Environmentally friendly or no? Ricardo Daziano models the economic variables that influence whether consumers choose energy-efficient technology.
Elizabeth Nelson
Elizabeth Nelson

How Consumers View Energy Efficiency

by Jackie Swift

Cutting back on energy use in the face of climate change means we need to make some important choices in the marketplace: Do we buy a gasoline-powered car or an electric one? Do we replace our old furnace with a gas furnace or an electric heat pump? Do we opt to get our energy from solar panels or coal-fired power plants?

“Environmentally friendly products like electric cars and solar panels have benefits not only for the user, who saves money because the products are energy efficient, but also for society because they produce less emissions,” says Ricardo A. Daziano, Civil and Environmental Engineering. Daziano is a choice modeler, an economist by training who focuses on energy efficiency—mathematically modeling the economic variables that underlie individual choice in an effort to understand how people make decisions regarding the purchase of energy-efficient technology.

Trade-off: Purchase Price versus Savings

In experiments, Daziano and his colleagues create scenarios in which they manipulate the features and price of a technology—say, an electric car. They tweak the price and adjust the operating costs higher or lower as participants choose between various options. “We are trying to see how much lower the purchase price needs to be and how much higher the benefits, or operating cost savings, so that we have a broader adoption of the technology,” he says.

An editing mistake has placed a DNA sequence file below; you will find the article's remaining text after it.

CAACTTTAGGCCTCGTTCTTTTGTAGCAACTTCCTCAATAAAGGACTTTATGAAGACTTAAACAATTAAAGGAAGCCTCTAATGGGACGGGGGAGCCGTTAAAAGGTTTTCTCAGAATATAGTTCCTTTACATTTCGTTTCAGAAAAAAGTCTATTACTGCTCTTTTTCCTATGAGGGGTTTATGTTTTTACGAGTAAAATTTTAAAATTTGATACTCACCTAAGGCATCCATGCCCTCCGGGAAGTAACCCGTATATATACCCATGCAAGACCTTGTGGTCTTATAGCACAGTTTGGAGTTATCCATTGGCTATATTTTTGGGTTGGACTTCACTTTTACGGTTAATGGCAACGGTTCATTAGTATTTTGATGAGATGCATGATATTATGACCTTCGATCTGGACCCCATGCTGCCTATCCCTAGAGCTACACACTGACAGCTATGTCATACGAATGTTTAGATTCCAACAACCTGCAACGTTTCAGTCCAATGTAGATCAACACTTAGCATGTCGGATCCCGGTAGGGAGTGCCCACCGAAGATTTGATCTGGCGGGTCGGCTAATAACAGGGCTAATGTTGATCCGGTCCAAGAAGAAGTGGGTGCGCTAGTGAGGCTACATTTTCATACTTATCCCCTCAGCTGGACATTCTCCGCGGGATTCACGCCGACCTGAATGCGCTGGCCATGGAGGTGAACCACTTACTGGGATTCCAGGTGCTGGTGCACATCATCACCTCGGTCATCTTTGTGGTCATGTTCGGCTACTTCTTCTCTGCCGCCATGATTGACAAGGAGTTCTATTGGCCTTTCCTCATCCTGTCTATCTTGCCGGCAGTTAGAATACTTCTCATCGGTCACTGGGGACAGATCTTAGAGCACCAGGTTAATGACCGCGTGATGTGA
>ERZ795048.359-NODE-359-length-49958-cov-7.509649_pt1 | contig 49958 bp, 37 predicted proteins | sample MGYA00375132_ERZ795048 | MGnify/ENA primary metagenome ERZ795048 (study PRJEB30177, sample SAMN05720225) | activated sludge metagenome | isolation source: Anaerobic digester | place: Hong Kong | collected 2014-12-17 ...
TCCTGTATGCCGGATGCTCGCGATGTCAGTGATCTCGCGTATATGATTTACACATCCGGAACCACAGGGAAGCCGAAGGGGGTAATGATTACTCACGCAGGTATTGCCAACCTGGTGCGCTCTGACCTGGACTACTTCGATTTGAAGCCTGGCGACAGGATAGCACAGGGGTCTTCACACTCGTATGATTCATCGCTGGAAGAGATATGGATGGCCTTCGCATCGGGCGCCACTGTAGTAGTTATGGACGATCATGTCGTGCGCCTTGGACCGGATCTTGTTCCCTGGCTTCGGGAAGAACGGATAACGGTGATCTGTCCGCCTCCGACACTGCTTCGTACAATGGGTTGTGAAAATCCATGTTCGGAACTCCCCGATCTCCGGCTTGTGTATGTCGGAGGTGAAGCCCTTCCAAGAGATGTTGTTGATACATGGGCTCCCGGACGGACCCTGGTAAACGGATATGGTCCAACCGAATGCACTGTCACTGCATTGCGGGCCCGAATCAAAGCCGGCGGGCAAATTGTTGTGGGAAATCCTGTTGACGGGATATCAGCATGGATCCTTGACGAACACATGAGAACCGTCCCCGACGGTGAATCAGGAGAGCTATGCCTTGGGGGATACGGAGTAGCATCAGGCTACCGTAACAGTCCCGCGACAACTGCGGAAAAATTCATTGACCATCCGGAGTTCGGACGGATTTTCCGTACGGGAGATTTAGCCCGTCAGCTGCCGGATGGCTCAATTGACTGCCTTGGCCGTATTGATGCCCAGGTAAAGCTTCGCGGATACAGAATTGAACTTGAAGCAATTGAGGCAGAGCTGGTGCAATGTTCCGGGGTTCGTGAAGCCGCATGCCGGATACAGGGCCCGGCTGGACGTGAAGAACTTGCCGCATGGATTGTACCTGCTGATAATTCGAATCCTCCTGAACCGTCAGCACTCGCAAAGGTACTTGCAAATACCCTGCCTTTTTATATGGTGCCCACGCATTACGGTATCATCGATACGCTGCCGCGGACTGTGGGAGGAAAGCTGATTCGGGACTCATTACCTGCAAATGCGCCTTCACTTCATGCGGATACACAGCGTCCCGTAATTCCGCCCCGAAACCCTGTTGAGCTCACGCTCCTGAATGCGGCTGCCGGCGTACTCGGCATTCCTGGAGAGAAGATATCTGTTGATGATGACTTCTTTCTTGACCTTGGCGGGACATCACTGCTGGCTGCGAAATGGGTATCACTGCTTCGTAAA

Like most new, energy-efficient technology, electric cars are very expensive because economy-of-scale hasn’t been realized, and investments in research and development still have to be paid for. “The consumer has a trade-off to make between a higher purchase price now versus savings in the future because an electric car will be cheaper to operate and produces less emissions,” Daziano says.

In economics, that type of comparison is quantified through a concept called discounting, which values future costs and benefits at current dollar values. The higher the discount rate, the more impatient consumers are and the less they are willing to wait for a future reward. Daziano’s choice experiments coupled with data from consumer behavior show that subjective discount rates for electric cars vary from about 15 percent to almost 40 percent. “That’s much higher than interest rates for car loans, which are around five to seven percent,” Daziano says. “This high discount rate means people are more impatient with future savings than the market is. They don’t see benefits in the future. They care a lot about the purchase price of technology, and that is working against broad adoption of electric cars.”

Consumer Attitudes Toward Electric Cars

Currently, Daziano is collaborating with colleagues in Canada to gauge Canadian consumers’ attitudes toward electric cars. Using preliminary data, the researchers were surprised to find a significant difference in the discount rate between Anglophones (33 percent) and Francophones (16 percent). “Anglophones seem to be much more impatient,” Daziano says. “They care a lot more about the purchase price of the car and less about savings in the future compared to Francophones.”

Why the French-speaking Canadians care more about future savings than do English speakers is an intriguing question that Daziano intends to pursue with further data. “It doesn’t make sense that language would give a person a different valuation of future versus the present, but maybe language is a proxy for something else,” he says. “Can we link this lower discount rate of Francophones to greater concerns about the environment, for instance? Maybe, culturally, they are more concerned with protecting the environment, and that’s the reason they’re more patient and more willing to buy an electric car.”